Governor Haley Barbour of Mississippi received criticism from one of his constituents for recently proclaiming April as Confederate Heritage Month. He is the second governor to be attacked for such an act. Representative Robert Johnson, a Democratic Mississippi lawmaker from Natchez who is black, criticized Governor Barbour for failing to mention slavery in his proclamation. According to Rep. Johnson, people need to learn about the "abhorrent, violent, depraved actions of slavery." Saying he often hears white people say that blacks should forgive what happened in the past, he replied, "If they want us to forget and forgive, why don't they stop reminding us of what the Confederacy was?"
Really, Mr. Johnson? I have to wonder why an intelligent man of your stature displays such ignorance when it comes to the history of his own state. According to the Reverend Cecil Fayard, chaplain-in-chief for the Sons of Confederate Veterans,who lives in Mississippi, "the War Between the States was fought for the same reasons that the tea party movement today is voicing their opinion. And that is that you have large government that's not listening to the people ... there's going to be heavy taxation. And the primary cause of the war was not slavery, although slavery was interwoven into the cause, but it was not the cause for the War Between the States." Nine out of ten soldiers, both North and South, were not fighting for slavery. And the war was not brought on by the issue of slavery, but because of economic reasons. It goes back to the same thing I've been saying all along: the Confederacy, as well as the flags that represent it, should not automatically be associated with slavery or the KKK. Governor Barbour supports honoring Confederates because it publicizes the "rich heritage" of the South. This is the seventh consecutive year that he has made such a proclamation, and hadn't received any criticism until now.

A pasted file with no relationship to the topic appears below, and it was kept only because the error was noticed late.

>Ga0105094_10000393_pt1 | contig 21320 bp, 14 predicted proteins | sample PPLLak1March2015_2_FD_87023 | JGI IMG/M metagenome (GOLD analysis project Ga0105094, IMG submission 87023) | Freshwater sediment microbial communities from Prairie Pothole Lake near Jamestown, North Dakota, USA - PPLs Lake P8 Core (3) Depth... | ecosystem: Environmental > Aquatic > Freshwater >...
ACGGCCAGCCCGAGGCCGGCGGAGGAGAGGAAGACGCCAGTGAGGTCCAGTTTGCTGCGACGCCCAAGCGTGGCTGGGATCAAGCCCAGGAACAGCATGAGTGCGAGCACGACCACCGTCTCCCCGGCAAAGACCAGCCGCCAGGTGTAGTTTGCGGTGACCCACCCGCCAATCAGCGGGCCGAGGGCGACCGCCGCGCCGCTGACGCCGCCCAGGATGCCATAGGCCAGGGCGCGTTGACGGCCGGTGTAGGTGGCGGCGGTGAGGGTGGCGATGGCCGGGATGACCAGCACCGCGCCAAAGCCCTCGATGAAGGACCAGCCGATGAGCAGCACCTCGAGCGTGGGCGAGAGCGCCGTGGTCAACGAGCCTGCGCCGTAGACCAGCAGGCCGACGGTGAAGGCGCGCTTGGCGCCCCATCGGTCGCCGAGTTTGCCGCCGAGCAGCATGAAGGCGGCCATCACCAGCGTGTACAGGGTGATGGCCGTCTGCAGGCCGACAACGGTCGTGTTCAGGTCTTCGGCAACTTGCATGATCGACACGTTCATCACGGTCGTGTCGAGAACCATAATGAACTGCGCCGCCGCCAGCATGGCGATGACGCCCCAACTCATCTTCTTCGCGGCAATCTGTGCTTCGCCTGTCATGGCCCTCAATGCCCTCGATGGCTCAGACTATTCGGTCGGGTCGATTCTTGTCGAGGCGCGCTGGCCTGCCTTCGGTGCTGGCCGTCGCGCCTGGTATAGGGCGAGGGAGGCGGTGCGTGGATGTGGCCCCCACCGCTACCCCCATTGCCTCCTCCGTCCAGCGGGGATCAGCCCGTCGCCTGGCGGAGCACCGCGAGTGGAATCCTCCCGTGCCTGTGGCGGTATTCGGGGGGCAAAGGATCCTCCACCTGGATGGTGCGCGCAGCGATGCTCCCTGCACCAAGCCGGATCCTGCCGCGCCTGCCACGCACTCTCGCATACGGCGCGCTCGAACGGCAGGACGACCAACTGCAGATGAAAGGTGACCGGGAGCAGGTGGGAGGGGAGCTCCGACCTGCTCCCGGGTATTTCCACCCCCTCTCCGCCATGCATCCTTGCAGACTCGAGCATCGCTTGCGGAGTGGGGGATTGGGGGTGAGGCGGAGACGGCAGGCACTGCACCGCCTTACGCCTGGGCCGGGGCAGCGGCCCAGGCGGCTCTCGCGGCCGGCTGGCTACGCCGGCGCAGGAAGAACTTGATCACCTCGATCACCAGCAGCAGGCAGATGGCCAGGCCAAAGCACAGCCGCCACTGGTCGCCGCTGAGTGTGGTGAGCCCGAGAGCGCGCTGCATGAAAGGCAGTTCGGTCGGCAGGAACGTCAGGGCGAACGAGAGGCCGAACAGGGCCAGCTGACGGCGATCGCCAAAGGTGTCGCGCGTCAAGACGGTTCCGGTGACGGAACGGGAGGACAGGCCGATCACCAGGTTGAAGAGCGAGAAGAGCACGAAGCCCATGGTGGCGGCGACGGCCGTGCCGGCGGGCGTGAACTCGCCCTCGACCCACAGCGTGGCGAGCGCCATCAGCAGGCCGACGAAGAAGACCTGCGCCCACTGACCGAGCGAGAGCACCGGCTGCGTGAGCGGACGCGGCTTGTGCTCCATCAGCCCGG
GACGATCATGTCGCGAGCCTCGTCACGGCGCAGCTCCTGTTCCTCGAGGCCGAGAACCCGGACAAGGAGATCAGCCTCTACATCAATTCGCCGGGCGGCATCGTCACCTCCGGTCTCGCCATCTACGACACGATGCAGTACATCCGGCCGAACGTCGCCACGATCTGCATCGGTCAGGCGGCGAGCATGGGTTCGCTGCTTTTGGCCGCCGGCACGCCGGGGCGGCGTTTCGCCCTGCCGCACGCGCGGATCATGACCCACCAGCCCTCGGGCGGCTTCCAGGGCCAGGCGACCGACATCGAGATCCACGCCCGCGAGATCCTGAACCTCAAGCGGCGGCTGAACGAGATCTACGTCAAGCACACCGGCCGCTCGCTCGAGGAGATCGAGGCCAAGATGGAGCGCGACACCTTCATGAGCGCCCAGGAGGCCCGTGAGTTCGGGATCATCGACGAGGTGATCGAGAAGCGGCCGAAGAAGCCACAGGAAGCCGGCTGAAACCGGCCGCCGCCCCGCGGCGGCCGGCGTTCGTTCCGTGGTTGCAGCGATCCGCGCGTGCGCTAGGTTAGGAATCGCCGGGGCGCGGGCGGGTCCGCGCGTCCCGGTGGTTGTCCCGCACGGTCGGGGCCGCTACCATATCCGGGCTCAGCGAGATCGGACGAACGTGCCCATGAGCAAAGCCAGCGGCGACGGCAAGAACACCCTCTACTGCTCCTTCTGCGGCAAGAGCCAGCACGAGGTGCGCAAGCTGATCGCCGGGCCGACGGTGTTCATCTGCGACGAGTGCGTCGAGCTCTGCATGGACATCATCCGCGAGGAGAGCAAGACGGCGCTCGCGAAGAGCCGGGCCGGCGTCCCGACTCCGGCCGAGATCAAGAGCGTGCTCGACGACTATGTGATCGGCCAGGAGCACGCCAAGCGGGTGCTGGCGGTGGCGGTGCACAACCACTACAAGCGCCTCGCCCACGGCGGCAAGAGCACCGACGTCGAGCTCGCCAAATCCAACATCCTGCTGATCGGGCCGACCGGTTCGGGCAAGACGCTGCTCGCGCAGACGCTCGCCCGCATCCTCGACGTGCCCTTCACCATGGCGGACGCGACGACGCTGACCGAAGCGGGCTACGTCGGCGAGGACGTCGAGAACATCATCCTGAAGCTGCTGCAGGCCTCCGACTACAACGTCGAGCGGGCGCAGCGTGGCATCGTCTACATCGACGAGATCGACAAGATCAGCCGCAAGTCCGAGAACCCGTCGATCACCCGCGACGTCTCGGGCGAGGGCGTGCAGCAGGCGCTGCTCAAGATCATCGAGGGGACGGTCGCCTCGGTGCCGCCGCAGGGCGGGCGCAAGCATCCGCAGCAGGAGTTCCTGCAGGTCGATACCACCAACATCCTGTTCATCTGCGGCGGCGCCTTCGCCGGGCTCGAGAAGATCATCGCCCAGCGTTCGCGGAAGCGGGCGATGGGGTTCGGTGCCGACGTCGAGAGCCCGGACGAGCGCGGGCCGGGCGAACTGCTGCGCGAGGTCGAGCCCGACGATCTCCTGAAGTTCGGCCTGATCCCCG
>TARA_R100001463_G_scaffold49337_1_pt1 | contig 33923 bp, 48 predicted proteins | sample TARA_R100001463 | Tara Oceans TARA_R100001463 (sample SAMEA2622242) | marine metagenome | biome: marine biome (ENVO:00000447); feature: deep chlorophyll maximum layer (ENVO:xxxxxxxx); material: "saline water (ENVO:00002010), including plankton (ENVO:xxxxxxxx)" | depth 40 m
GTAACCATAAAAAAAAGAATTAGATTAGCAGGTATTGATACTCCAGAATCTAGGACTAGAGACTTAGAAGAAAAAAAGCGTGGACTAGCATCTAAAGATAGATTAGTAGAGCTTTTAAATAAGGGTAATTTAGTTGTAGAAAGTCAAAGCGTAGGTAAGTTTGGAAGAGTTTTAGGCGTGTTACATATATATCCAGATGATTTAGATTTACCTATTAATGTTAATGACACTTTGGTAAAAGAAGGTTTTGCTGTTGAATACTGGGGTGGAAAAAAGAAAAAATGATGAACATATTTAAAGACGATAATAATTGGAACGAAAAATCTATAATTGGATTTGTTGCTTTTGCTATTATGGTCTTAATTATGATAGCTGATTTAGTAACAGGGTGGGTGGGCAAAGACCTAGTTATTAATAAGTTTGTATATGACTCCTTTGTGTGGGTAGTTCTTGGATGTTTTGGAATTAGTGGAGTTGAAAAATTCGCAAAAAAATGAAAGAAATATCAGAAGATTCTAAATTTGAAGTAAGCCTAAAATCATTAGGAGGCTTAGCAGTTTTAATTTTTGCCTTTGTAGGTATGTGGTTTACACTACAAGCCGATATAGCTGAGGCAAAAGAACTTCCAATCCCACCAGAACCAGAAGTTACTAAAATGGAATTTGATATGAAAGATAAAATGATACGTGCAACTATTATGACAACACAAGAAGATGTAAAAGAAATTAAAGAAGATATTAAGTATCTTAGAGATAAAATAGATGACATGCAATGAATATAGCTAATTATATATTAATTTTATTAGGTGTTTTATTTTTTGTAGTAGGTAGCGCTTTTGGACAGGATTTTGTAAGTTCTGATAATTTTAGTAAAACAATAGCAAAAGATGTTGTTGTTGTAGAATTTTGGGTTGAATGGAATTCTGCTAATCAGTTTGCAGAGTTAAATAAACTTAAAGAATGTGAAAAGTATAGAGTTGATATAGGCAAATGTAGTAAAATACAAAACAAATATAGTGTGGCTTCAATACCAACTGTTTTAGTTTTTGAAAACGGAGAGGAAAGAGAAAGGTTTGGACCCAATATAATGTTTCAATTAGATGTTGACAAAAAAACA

Last week, Governor Bob McDonnell of Virginia changed his proclamation to include mentioning slavery as "evil and inhumane" after coming under national criticism. However, Governor Barbour stated on CNN over the weekend that slavery was bad, but the fuss caused by Governor McDonnell's proclamation "doesn't amount to diddly."
"The Northern onslaught upon slavery was no more than a piece of specious humbug designed to conceal its desire for economic control of the Southern states." - Charles Dickens, 1862